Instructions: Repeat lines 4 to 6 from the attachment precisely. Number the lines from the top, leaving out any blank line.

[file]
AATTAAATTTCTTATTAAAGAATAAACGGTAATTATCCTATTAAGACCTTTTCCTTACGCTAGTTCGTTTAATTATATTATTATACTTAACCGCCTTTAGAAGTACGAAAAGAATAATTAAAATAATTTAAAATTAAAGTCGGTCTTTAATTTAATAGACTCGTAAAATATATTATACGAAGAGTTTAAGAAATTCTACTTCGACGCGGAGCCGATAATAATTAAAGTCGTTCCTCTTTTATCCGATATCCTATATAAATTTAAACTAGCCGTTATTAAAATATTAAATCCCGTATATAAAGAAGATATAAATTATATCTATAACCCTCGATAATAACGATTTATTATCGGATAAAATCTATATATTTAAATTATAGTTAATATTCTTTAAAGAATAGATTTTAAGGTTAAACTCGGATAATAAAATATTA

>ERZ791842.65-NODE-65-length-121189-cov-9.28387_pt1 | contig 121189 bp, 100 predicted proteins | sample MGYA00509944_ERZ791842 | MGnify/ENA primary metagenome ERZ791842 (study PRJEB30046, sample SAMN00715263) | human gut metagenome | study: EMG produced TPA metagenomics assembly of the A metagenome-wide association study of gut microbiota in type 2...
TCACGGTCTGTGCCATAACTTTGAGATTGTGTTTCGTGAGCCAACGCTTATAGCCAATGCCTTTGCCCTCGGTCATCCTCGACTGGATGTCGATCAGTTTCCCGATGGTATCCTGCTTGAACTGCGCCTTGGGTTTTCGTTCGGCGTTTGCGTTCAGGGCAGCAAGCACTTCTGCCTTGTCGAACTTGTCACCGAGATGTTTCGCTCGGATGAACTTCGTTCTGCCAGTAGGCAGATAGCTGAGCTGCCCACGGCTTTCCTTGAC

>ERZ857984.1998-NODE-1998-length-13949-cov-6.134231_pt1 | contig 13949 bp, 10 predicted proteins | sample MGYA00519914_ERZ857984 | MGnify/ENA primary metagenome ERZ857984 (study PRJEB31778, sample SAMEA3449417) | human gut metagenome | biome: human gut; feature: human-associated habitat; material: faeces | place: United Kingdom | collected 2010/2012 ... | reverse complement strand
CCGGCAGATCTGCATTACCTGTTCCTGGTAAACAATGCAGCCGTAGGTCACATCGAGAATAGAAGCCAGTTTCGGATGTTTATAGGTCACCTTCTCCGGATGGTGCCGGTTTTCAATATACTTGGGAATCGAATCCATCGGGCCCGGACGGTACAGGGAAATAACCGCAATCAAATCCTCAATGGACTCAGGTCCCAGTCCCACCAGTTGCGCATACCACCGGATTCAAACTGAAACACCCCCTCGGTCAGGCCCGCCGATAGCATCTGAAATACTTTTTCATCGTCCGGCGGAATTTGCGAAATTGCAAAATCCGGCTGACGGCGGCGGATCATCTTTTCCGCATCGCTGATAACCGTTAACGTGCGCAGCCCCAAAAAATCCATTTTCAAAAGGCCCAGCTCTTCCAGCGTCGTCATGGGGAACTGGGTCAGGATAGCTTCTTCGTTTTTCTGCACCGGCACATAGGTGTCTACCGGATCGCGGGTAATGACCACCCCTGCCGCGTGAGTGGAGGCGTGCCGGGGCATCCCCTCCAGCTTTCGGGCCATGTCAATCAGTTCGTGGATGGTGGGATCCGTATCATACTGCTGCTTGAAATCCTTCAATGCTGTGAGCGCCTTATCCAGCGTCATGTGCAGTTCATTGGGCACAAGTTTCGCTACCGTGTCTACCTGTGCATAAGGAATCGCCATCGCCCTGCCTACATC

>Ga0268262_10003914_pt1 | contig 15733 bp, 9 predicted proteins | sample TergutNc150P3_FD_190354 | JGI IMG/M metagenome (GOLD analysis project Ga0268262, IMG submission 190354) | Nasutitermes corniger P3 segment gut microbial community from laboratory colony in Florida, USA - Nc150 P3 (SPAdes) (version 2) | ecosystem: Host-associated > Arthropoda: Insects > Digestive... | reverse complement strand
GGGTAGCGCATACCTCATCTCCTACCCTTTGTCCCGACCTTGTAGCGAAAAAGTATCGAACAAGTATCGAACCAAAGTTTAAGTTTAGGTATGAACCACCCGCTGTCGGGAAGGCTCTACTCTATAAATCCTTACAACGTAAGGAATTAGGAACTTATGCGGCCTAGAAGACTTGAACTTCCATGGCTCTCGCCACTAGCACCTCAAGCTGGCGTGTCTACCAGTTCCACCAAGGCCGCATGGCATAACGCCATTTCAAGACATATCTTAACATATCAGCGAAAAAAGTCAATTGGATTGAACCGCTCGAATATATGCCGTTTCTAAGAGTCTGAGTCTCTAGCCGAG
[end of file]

>ERZ857984.1998-NODE-1998-length-13949-cov-6.134231_pt1 | contig 13949 bp, 10 predicted proteins | sample MGYA00519914_ERZ857984 | MGnify/ENA primary metagenome ERZ857984 (study PRJEB31778, sample SAMEA3449417) | human gut metagenome | biome: human gut; feature: human-associated habitat; material: faeces | place: United Kingdom | collected 2010/2012 ... | reverse complement strand
CCGGCAGATCTGCATTACCTGTTCCTGGTAAACAATGCAGCCGTAGGTCACATCGAGAATAGAAGCCAGTTTCGGATGTTTATAGGTCACCTTCTCCGGATGGTGCCGGTTTTCAATATACTTGGGAATCGAATCCATCGGGCCCGGACGGTACAGGGAAATAACCGCAATCAAATCCTCAATGGACTCAGGTCCCAGTCCCACCAGTTGCGCATACCACCGGATTCAAACTGAAACACCCCCTCGGTCAGGCCCGCCGATAGCATCTGAAATACTTTTTCATCGTCCGGCGGAATTTGCGAAATTGCAAAATCCGGCTGACGGCGGCGGATCATCTTTTCCGCATCGCTGATAACCGTTAACGTGCGCAGCCCCAAAAAATCCATTTTCAAAAGGCCCAGCTCTTCCAGCGTCGTCATGGGGAACTGGGTCAGGATAGCTTCTTCGTTTTTCTGCACCGGCACATAGGTGTCTACCGGATCGCGGGTAATGACCACCCCTGCCGCGTGAGTGGAGGCGTGCCGGGGCATCCCCTCCAGCTTTCGGGCCATGTCAATCAGTTCGTGGATGGTGGGATCCGTATCATACTGCTGCTTGAAATCCTTCAATGCTGTGAGCGCCTTATCCAGCGTCATGTGCAGTTCATTGGGCACAAGTTTCGCTACCGTGTCTACCTGTGCATAAGGAATCGCCATCGCCCTGCCTACATC

>Ga0268262_10003914_pt1 | contig 15733 bp, 9 predicted proteins | sample TergutNc150P3_FD_190354 | JGI IMG/M metagenome (GOLD analysis project Ga0268262, IMG submission 190354) | Nasutitermes corniger P3 segment gut microbial community from laboratory colony in Florida, USA - Nc150 P3 (SPAdes) (version 2) | ecosystem: Host-associated > Arthropoda: Insects > Digestive... | reverse complement strand